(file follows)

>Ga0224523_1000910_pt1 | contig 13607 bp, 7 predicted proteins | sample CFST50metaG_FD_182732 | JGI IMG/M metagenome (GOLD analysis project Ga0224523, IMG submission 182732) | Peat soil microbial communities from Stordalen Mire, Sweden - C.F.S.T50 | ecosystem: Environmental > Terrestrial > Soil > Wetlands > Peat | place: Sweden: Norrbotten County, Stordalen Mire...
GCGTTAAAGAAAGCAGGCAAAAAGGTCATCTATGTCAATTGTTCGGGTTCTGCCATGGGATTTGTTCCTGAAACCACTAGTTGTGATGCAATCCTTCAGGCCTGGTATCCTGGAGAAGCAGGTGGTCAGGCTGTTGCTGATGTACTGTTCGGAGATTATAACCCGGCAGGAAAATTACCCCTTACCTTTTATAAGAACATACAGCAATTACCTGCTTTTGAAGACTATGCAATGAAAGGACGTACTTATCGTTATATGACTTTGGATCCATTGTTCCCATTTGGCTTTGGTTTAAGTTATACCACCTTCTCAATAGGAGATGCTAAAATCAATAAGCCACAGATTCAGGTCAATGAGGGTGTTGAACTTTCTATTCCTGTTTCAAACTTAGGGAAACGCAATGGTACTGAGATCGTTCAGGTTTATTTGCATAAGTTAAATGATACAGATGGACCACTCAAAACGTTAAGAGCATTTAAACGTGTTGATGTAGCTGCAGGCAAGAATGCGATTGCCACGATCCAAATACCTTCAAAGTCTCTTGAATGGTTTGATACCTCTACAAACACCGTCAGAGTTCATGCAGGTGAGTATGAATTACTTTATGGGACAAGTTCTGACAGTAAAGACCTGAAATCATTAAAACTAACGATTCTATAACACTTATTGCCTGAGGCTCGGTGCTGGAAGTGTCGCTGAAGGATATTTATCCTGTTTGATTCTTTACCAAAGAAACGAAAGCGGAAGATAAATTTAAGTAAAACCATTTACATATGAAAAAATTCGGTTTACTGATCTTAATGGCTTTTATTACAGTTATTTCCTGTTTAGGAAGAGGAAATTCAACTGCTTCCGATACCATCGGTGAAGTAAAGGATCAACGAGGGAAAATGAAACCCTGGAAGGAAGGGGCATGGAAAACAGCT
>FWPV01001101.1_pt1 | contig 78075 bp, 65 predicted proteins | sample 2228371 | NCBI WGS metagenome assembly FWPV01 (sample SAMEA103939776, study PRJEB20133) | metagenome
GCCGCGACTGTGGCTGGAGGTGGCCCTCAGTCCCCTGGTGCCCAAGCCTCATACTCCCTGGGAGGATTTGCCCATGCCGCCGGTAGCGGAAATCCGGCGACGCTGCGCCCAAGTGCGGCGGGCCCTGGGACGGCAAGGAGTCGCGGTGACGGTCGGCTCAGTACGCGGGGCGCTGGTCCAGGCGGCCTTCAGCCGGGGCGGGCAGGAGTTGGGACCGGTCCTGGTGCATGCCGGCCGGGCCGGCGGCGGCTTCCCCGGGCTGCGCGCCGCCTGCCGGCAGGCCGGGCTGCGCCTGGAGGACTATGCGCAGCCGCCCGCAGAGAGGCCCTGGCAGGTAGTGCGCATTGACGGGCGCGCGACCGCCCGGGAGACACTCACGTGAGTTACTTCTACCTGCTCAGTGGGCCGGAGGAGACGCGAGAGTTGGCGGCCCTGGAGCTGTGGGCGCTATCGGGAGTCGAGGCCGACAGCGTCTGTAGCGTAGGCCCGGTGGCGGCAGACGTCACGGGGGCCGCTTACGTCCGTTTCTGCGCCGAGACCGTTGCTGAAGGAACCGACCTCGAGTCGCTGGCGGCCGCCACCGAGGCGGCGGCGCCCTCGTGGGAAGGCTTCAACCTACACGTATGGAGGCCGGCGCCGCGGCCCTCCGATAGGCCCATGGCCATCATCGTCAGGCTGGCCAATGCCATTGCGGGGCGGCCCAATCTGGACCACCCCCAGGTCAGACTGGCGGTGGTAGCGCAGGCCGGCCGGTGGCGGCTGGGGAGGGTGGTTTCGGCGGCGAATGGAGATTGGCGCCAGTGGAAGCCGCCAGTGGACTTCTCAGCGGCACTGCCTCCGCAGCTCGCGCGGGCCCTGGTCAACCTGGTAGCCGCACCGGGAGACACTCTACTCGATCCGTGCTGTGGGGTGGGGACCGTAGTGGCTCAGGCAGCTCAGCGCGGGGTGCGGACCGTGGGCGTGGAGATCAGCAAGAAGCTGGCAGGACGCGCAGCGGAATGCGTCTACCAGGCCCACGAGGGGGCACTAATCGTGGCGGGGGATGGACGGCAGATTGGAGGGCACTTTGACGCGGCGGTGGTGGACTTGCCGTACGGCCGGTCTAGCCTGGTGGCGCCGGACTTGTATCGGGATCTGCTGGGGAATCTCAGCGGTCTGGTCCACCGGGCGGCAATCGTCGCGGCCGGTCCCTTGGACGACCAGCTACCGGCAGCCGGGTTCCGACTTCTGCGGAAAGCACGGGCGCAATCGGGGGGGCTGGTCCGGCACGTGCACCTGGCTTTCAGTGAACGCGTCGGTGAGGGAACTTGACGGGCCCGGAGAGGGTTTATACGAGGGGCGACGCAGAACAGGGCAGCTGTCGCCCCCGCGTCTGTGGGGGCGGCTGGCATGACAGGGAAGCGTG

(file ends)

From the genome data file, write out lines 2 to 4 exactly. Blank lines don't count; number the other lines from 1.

GCGTTAAAGAAAGCAGGCAAAAAGGTCATCTATGTCAATTGTTCGGGTTCTGCCATGGGATTTGTTCCTGAAACCACTAGTTGTGATGCAATCCTTCAGGCCTGGTATCCTGGAGAAGCAGGTGGTCAGGCTGTTGCTGATGTACTGTTCGGAGATTATAACCCGGCAGGAAAATTACCCCTTACCTTTTATAAGAACATACAGCAATTACCTGCTTTTGAAGACTATGCAATGAAAGGACGTACTTATCGTTATATGACTTTGGATCCATTGTTCCCATTTGGCTTTGGTTTAAGTTATACCACCTTCTCAATAGGAGATGCTAAAATCAATAAGCCACAGATTCAGGTCAATGAGGGTGTTGAACTTTCTATTCCTGTTTCAAACTTAGGGAAACGCAATGGTACTGAGATCGTTCAGGTTTATTTGCATAAGTTAAATGATACAGATGGACCACTCAAAACGTTAAGAGCATTTAAACGTGTTGATGTAGCTGCAGGCAAGAATGCGATTGCCACGATCCAAATACCTTCAAAGTCTCTTGAATGGTTTGATACCTCTACAAACACCGTCAGAGTTCATGCAGGTGAGTATGAATTACTTTATGGGACAAGTTCTGACAGTAAAGACCTGAAATCATTAAAACTAACGATTCTATAACACTTATTGCCTGAGGCTCGGTGCTGGAAGTGTCGCTGAAGGATATTTATCCTGTTTGATTCTTTACCAAAGAAACGAAAGCGGAAGATAAATTTAAGTAAAACCATTTACATATGAAAAAATTCGGTTTACTGATCTTAATGGCTTTTATTACAGTTATTTCCTGTTTAGGAAGAGGAAATTCAACTGCTTCCGATACCATCGGTGAAGTAAAGGATCAACGAGGGAAAATGAAACCCTGGAAGGAAGGGGCATGGAAAACAGCT
>FWPV01001101.1_pt1 | contig 78075 bp, 65 predicted proteins | sample 2228371 | NCBI WGS metagenome assembly FWPV01 (sample SAMEA103939776, study PRJEB20133) | metagenome
GCCGCGACTGTGGCTGGAGGTGGCCCTCAGTCCCCTGGTGCCCAAGCCTCATACTCCCTGGGAGGATTTGCCCATGCCGCCGGTAGCGGAAATCCGGCGACGCTGCGCCCAAGTGCGGCGGGCCCTGGGACGGCAAGGAGTCGCGGTGACGGTCGGCTCAGTACGCGGGGCGCTGGTCCAGGCGGCCTTCAGCCGGGGCGGGCAGGAGTTGGGACCGGTCCTGGTGCATGCCGGCCGGGCCGGCGGCGGCTTCCCCGGGCTGCGCGCCGCCTGCCGGCAGGCCGGGCTGCGCCTGGAGGACTATGCGCAGCCGCCCGCAGAGAGGCCCTGGCAGGTAGTGCGCATTGACGGGCGCGCGACCGCCCGGGAGACACTCACGTGAGTTACTTCTACCTGCTCAGTGGGCCGGAGGAGACGCGAGAGTTGGCGGCCCTGGAGCTGTGGGCGCTATCGGGAGTCGAGGCCGACAGCGTCTGTAGCGTAGGCCCGGTGGCGGCAGACGTCACGGGGGCCGCTTACGTCCGTTTCTGCGCCGAGACCGTTGCTGAAGGAACCGACCTCGAGTCGCTGGCGGCCGCCACCGAGGCGGCGGCGCCCTCGTGGGAAGGCTTCAACCTACACGTATGGAGGCCGGCGCCGCGGCCCTCCGATAGGCCCATGGCCATCATCGTCAGGCTGGCCAATGCCATTGCGGGGCGGCCCAATCTGGACCACCCCCAGGTCAGACTGGCGGTGGTAGCGCAGGCCGGCCGGTGGCGGCTGGGGAGGGTGGTTTCGGCGGCGAATGGAGATTGGCGCCAGTGGAAGCCGCCAGTGGACTTCTCAGCGGCACTGCCTCCGCAGCTCGCGCGGGCCCTGGTCAACCTGGTAGCCGCACCGGGAGACACTCTACTCGATCCGTGCTGTGGGGTGGGGACCGTAGTGGCTCAGGCAGCTCAGCGCGGGGTGCGGACCGTGGGCGTGGAGATCAGCAAGAAGCTGGCAGGACGCGCAGCGGAATGCGTCTACCAGGCCCACGAGGGGGCACTAATCGTGGCGGGGGATGGACGGCAGATTGGAGGGCACTTTGACGCGGCGGTGGTGGACTTGCCGTACGGCCGGTCTAGCCTGGTGGCGCCGGACTTGTATCGGGATCTGCTGGGGAATCTCAGCGGTCTGGTCCACCGGGCGGCAATCGTCGCGGCCGGTCCCTTGGACGACCAGCTACCGGCAGCCGGGTTCCGACTTCTGCGGAAAGCACGGGCGCAATCGGGGGGGCTGGTCCGGCACGTGCACCTGGCTTTCAGTGAACGCGTCGGTGAGGGAACTTGACGGGCCCGGAGAGGGTTTATACGAGGGGCGACGCAGAACAGGGCAGCTGTCGCCCCCGCGTCTGTGGGGGCGGCTGGCATGACAGGGAAGCGTG